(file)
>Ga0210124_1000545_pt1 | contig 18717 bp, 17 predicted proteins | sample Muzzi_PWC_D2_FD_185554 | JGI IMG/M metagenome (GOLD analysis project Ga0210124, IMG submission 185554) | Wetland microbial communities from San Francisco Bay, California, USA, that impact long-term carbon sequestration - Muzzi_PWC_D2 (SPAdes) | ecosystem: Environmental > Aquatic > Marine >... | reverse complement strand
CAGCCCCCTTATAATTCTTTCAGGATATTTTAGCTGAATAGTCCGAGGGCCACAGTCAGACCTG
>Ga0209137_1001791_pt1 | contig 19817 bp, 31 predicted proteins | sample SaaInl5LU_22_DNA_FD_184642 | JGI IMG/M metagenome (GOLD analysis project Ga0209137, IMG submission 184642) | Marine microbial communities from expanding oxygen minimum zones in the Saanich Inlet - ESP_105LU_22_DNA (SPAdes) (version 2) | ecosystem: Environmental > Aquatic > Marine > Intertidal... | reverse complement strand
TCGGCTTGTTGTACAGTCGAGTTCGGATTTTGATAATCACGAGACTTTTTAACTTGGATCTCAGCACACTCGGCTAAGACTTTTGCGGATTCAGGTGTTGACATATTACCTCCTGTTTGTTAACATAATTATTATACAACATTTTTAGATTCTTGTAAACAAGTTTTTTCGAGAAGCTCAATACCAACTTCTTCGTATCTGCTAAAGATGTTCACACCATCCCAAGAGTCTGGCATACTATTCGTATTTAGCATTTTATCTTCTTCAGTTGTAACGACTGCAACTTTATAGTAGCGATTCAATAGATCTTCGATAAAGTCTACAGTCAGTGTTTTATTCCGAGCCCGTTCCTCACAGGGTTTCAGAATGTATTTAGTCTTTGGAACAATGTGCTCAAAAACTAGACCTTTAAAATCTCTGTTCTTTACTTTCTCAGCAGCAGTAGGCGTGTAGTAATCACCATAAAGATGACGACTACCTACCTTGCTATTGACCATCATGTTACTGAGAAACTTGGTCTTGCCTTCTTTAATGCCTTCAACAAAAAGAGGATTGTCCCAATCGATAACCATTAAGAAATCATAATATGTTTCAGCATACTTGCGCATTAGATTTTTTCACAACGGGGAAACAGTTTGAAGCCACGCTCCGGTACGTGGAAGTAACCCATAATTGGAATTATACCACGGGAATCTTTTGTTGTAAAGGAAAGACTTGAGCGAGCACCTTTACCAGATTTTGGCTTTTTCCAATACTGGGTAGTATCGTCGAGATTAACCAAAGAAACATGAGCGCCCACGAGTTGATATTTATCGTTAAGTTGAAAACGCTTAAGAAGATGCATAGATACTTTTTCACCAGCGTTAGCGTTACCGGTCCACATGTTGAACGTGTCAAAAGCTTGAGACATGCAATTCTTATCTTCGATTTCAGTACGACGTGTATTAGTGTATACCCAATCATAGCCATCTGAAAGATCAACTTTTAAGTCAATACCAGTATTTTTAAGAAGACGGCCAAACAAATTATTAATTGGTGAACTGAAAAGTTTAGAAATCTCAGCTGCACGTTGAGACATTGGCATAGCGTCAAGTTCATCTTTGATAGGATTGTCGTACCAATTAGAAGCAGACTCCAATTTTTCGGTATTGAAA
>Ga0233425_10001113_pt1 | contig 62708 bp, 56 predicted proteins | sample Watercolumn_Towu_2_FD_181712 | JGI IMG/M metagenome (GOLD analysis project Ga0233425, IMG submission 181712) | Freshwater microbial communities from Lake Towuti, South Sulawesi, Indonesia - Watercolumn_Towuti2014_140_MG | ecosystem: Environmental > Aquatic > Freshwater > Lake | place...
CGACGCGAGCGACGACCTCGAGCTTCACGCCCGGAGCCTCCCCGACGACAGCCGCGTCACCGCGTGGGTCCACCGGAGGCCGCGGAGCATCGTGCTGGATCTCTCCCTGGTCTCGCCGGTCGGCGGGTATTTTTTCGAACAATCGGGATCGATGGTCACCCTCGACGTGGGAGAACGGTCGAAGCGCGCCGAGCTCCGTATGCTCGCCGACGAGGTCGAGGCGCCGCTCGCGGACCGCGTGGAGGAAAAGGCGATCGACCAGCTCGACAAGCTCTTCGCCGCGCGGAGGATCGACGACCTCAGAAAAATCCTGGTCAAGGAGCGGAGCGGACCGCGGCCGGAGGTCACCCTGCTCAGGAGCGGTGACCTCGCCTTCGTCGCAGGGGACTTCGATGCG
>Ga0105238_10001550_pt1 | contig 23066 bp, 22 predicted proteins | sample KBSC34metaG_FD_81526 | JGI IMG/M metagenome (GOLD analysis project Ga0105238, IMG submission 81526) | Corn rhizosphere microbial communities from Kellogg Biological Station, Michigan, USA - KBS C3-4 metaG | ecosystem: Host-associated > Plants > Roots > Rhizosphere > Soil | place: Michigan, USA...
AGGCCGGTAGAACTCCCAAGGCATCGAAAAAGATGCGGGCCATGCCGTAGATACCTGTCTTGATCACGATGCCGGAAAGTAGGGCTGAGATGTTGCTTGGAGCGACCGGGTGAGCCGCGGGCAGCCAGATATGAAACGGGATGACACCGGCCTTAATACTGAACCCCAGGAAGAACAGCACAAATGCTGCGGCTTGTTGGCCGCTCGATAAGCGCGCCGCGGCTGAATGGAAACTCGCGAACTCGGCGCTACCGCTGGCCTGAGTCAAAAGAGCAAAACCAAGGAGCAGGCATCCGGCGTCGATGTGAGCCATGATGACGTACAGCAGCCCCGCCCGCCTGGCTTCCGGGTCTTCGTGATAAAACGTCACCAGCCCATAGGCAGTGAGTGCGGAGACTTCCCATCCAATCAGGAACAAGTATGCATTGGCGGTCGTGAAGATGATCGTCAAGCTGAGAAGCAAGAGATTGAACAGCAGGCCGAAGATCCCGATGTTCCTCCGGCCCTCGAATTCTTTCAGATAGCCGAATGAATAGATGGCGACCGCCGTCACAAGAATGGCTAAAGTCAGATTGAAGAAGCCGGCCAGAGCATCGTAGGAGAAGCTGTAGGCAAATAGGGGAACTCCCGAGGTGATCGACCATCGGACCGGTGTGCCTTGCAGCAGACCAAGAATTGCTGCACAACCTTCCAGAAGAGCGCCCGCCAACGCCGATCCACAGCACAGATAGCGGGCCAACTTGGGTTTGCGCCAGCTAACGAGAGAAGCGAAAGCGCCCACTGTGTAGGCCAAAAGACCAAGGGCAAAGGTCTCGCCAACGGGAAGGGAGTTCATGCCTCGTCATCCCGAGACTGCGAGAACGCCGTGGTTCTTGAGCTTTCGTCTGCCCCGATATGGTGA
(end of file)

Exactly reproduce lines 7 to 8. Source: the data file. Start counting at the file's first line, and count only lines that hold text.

>Ga0105238_10001550_pt1 | contig 23066 bp, 22 predicted proteins | sample KBSC34metaG_FD_81526 | JGI IMG/M metagenome (GOLD analysis project Ga0105238, IMG submission 81526) | Corn rhizosphere microbial communities from Kellogg Biological Station, Michigan, USA - KBS C3-4 metaG | ecosystem: Host-associated > Plants > Roots > Rhizosphere > Soil | place: Michigan, USA...
AGGCCGGTAGAACTCCCAAGGCATCGAAAAAGATGCGGGCCATGCCGTAGATACCTGTCTTGATCACGATGCCGGAAAGTAGGGCTGAGATGTTGCTTGGAGCGACCGGGTGAGCCGCGGGCAGCCAGATATGAAACGGGATGACACCGGCCTTAATACTGAACCCCAGGAAGAACAGCACAAATGCTGCGGCTTGTTGGCCGCTCGATAAGCGCGCCGCGGCTGAATGGAAACTCGCGAACTCGGCGCTACCGCTGGCCTGAGTCAAAAGAGCAAAACCAAGGAGCAGGCATCCGGCGTCGATGTGAGCCATGATGACGTACAGCAGCCCCGCCCGCCTGGCTTCCGGGTCTTCGTGATAAAACGTCACCAGCCCATAGGCAGTGAGTGCGGAGACTTCCCATCCAATCAGGAACAAGTATGCATTGGCGGTCGTGAAGATGATCGTCAAGCTGAGAAGCAAGAGATTGAACAGCAGGCCGAAGATCCCGATGTTCCTCCGGCCCTCGAATTCTTTCAGATAGCCGAATGAATAGATGGCGACCGCCGTCACAAGAATGGCTAAAGTCAGATTGAAGAAGCCGGCCAGAGCATCGTAGGAGAAGCTGTAGGCAAATAGGGGAACTCCCGAGGTGATCGACCATCGGACCGGTGTGCCTTGCAGCAGACCAAGAATTGCTGCACAACCTTCCAGAAGAGCGCCCGCCAACGCCGATCCACAGCACAGATAGCGGGCCAACTTGGGTTTGCGCCAGCTAACGAGAGAAGCGAAAGCGCCCACTGTGTAGGCCAAAAGACCAAGGGCAAAGGTCTCGCCAACGGGAAGGGAGTTCATGCCTCGTCATCCCGAGACTGCGAGAACGCCGTGGTTCTTGAGCTTTCGTCTGCCCCGATATGGTGA